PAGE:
Sometime in 1992, then Kenyan President Daniel Moi under immense pressure from Kenyans and the international community, allowed for multi-partyism. In a grand coalition, the opposition parties in Kenya beat the ruling party, the Kenya African National Union (KANU), in a landslide victory seating the current President Mwai Kibaki. The next presidential and general elections are set for December 2007.
Mr. Moi realized that Kenya had a growing young population and began a successful campaign targeted at the youth that is believed to have won his party, KANU the 1997 general elections. One of these young men was William Ruto, currently Member of Parliament for Eldoret North. In early 2006, Mr. Ruto declared his candidacy for the president of the Republic of Kenya.
In an intense meet the people tour, William Ruto, visited members of the Kenyan community in Minnesota. While there are several candidates to have visited the states, Mr. Ruto is the first to visit the Twin Cities.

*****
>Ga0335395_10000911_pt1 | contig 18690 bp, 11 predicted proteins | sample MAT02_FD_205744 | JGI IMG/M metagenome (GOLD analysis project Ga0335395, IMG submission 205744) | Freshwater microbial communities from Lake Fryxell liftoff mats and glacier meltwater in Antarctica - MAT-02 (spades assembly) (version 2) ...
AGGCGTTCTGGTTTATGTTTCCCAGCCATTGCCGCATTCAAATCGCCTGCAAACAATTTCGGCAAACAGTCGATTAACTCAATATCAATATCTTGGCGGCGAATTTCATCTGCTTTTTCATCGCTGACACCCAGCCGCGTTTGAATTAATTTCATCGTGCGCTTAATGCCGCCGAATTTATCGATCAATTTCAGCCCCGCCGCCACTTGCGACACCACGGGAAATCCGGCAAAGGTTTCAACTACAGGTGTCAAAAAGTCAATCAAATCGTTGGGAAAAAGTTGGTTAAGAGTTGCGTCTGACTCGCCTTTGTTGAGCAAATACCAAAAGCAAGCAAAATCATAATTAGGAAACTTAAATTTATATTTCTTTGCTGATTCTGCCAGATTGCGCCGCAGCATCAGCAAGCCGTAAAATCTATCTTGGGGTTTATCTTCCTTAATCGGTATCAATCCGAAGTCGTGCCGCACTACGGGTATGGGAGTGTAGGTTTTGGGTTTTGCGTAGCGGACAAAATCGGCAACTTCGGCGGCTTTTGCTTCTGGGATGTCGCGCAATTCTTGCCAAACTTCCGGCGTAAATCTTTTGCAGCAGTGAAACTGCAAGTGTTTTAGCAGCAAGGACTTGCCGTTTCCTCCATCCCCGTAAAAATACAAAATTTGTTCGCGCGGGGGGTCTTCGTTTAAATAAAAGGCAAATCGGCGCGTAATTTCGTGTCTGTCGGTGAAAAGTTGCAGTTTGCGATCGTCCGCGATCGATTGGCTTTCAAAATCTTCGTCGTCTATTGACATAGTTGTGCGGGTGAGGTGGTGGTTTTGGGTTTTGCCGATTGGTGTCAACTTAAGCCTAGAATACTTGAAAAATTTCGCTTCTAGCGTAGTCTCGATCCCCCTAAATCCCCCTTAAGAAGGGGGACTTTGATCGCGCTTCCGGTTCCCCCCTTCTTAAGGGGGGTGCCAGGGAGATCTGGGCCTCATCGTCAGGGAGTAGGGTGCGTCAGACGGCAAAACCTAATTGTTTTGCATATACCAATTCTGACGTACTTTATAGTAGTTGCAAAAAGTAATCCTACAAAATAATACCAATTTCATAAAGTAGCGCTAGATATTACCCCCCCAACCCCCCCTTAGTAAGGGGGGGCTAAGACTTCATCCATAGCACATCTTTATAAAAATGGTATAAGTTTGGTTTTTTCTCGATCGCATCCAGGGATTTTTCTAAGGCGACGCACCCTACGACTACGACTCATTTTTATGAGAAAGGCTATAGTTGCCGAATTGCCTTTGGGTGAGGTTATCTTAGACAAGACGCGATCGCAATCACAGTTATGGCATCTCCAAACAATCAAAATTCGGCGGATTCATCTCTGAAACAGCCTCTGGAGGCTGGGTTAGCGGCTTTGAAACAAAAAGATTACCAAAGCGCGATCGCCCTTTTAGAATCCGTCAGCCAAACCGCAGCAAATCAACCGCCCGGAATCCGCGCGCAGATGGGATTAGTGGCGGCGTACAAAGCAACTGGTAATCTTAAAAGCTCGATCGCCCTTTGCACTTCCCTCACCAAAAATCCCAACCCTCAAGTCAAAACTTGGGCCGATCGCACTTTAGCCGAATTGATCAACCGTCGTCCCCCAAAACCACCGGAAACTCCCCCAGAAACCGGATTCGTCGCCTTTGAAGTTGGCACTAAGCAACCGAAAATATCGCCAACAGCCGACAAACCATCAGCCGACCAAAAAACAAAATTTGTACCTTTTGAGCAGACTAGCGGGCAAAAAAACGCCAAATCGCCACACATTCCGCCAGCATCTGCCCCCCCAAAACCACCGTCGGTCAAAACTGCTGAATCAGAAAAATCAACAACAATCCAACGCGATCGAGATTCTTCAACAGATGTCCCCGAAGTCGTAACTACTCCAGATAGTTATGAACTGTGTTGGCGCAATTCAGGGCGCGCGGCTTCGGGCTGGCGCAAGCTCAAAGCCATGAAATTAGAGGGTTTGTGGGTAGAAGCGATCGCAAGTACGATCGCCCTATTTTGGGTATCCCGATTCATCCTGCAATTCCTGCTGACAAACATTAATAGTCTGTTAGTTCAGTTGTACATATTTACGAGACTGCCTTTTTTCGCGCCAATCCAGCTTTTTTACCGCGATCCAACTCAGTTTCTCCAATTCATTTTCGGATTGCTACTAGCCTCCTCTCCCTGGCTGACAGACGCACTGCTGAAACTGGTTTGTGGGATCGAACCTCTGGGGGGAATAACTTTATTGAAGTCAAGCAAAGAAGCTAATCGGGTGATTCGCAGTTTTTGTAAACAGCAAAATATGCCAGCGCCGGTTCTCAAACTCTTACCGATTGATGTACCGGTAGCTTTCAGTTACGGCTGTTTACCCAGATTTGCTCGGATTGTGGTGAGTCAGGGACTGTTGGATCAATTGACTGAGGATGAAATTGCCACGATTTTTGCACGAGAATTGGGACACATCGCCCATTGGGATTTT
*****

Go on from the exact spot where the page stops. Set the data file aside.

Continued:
In his platform Mr. Ruto identified poverty, unemployment, education and the lack of leadership in Kenya. Mr. Ruto explained that he had been in government for several years and was frustrated by the continual exploitation of resources. He contended that issues raised by founding fathers such as poverty, health and illiteracy were still present in Kenya, albeit forty years later. He promised to lead Kenyans out of this.